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Nov 27, 2004 01:45 PM

Calling Southwest cooks--New mexico style chile verde recipe?

  • p

I grew up in Colorado, and my subsequent urban life in Seattle and the Bay Area has been spent learning more about mexican food than I ever knew was possible. However, there is one thing I have never been able to reproduce, and that is genuine New Mexico-style green chile. I can make about six different kinds of Mexican and Mexican-american mole verdes, all of which are wonderful, but none of them have the same thing going on as your standard bowl of green that is widely available in NM and also Colorado (and which i search out every time I am anywhere near either state).

(A digression on a recent thread got me thinking about this.)

Anyone got a recipe? I'll be ever so grateful. Thanks--patrick

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  1. New Mexico style green chile is very simple to make. Everyone has their own recipe. I prefer to add only onion, no garlic (which I love but it changes the authentic taste of the chile). Avoid olive oil...again, it changes the taste of the chile.

    1 lb frozen New Mexico green chile peppers, thawed, seeded, peeled and chopped ( Note that most frozen green chile is sold peeled, seeded and chopped)
    1 small onion, chopped
    vegetable oil
    water or chicken broth

    Saute the onion in the oil in a medium-sized saucepan until it is soft. Stir in the chile. Add chicken broth or water to almost the desired consistency for the sauce (the chile waters-out a little as it cooks.) This is usually 2 - 3 cups of liquid. I prefer the sauce to have the consistency of a thin gravy, so I use a roux or cornstarch to add that bit of thickness. Otherwise the sauce is watery. I learned to use the roux to thicken when I worked at Eloy's Mexican Restaurant in Albuquerque in the late 70s. I make the roux in a separate saucepan, add some heated broth or liquid from the sauce and then add the roux to the sauce.

    Add salt to taste (traditionally green chile is well salted), simmer on a very low heat, stirring often (green chile can stick and burn.)

    People add chunks of chicken, beef or pork, or browned hamburger, or small chunks of potatoes or all of the above. The key to great green chile sauce is the flavor of the chile!

    Hope this helps.

    10 Replies
    1. re: desert rat

      thanks, this is so simple! I guess that what I have been missing is the genuine NM chile...the secret ingredient. do you know any mail order sources?

      1. re: patrick

        Patrick, I hope this helps you, if not try a search on google for 'hatch chiles' The town of Hatch is said to grow the finest green chiles in the world.


        1. re: drew

          Thanks! I found a bunch of online resources but this looks like the real deal...Hatch's reputation is well known. They're all pretty expensive, but I guess that is to be expected, and the Hatch folks sell seeds, so maybe next year I'll just devote the entire garden to "NM-6-4" chiles.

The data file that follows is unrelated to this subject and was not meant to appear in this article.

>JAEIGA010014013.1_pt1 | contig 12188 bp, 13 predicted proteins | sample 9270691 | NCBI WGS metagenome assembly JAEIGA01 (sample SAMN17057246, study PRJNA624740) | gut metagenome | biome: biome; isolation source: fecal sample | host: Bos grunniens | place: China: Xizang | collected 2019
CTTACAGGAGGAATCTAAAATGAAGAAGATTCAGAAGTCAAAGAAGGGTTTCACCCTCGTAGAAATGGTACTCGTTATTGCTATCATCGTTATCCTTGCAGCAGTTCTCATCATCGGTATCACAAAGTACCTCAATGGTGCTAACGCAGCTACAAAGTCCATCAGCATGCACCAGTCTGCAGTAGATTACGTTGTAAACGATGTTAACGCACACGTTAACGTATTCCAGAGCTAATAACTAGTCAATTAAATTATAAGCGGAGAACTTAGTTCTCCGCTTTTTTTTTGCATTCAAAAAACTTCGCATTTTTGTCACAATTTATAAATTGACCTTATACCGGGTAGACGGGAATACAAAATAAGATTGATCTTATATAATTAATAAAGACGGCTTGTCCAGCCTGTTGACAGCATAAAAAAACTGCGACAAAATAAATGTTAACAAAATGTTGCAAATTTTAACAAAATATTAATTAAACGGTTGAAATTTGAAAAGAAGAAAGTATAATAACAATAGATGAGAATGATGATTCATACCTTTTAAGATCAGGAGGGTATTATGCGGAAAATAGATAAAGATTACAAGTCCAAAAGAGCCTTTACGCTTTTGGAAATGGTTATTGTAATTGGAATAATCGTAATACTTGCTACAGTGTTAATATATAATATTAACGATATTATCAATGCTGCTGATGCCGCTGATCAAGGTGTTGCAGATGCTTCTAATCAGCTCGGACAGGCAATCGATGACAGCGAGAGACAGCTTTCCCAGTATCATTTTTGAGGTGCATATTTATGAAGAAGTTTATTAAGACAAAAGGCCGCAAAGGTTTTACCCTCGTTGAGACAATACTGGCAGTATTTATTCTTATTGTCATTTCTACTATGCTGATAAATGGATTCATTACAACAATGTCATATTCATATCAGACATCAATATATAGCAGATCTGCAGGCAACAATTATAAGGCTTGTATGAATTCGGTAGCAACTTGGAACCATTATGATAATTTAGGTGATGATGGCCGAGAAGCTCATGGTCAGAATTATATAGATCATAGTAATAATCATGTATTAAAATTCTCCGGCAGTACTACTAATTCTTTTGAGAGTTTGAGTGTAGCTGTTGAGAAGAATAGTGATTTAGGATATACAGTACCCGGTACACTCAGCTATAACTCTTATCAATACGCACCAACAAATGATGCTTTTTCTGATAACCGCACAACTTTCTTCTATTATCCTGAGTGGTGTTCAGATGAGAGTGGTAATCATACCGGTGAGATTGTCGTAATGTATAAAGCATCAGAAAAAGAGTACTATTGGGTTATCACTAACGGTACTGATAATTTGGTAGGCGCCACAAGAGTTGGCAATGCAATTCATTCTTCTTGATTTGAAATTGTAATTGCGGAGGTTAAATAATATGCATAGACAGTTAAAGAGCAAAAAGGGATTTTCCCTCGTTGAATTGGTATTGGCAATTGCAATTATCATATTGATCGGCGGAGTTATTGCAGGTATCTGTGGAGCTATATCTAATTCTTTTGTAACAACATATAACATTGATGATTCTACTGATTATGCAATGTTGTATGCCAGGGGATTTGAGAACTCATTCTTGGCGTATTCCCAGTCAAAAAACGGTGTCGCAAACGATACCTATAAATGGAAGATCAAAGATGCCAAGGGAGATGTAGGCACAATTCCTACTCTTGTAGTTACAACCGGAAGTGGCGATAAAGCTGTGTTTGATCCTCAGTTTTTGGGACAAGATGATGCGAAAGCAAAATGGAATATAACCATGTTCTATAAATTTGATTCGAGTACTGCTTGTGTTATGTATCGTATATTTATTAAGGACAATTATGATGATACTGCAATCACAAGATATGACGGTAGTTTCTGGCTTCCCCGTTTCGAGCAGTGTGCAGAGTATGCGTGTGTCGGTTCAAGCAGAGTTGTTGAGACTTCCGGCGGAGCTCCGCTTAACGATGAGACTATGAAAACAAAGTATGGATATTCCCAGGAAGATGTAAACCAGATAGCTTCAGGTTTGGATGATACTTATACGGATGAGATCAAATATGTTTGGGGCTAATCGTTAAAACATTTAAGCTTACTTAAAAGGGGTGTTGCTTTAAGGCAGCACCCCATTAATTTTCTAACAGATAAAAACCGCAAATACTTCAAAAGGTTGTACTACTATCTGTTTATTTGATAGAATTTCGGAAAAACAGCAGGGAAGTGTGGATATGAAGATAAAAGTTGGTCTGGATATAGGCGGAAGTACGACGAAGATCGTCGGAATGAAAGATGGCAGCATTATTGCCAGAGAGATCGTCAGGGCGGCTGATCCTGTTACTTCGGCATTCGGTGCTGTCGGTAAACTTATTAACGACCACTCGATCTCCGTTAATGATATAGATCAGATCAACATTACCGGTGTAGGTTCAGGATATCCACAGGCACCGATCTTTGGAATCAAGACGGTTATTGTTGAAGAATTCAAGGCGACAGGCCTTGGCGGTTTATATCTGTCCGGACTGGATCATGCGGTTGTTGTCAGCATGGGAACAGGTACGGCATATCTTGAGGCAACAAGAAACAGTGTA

1. re: patrick

            If you're going to "grow your own", I suggest the following varieties:

            1. NuMex Big Jim - large, thick and meaty pods with mild to moderate heat. Great for rellenos and chile wimps.

            2. Sandia - hot and delicious

            3. New Mexico Joe Parker - hot and tasty

            4. Espanola Improved - also hot

            Plants of the Southwest has an excellent selection of green chile seed, as does Seeds of Change

            1. re: desert rat

              Thanks for the great info. I like a milder chile for stews and moles; i can always perk it up with a few serranos or something like that. So the Big Jim sounds perfect.

              I had great success this year (on a very small scale) with some serrano seeds from Seeds of Change, despite our chilly summer. So I will check out what else they have to offer. I also have a perennial chiltepin (from Redwood City Seeds) growing in a pot in our sunroom, though it is still getting started.

              Digression: did you read about those Texas modified habanero chiles? Milder than a jalapeno, but with all the flavor (so they say). I haven't tried 'em yet.

              1. re: patrick

                Being a chile purist, I would not be interested in trying a toned down habanero. What's the point? Part of the flavor is the heat (IMHO)!! If you do get to try them, let us know if you think the flavor really is the same as the authentic habanero.

              2. re: desert rat

                What's the high season for these chiles?

                1. re: patrick

                  They start in late July/early August, but Labor Day weekend and the next week of September are the high season...pods at their best.

                  good luck growing them in a mild climate. They like heat and lots of sun with a steady water supply in well-drained soil

                  1. re: desert rat

                    hey, thanks for that recipe, i gots some simmering down right now. hope you don't take offense, but i did adulterate it with some meat, garlic and a couple of spices (not much though).

                    1. re: Nab

                      I don't think I will be able to resist using some Mexican oregano.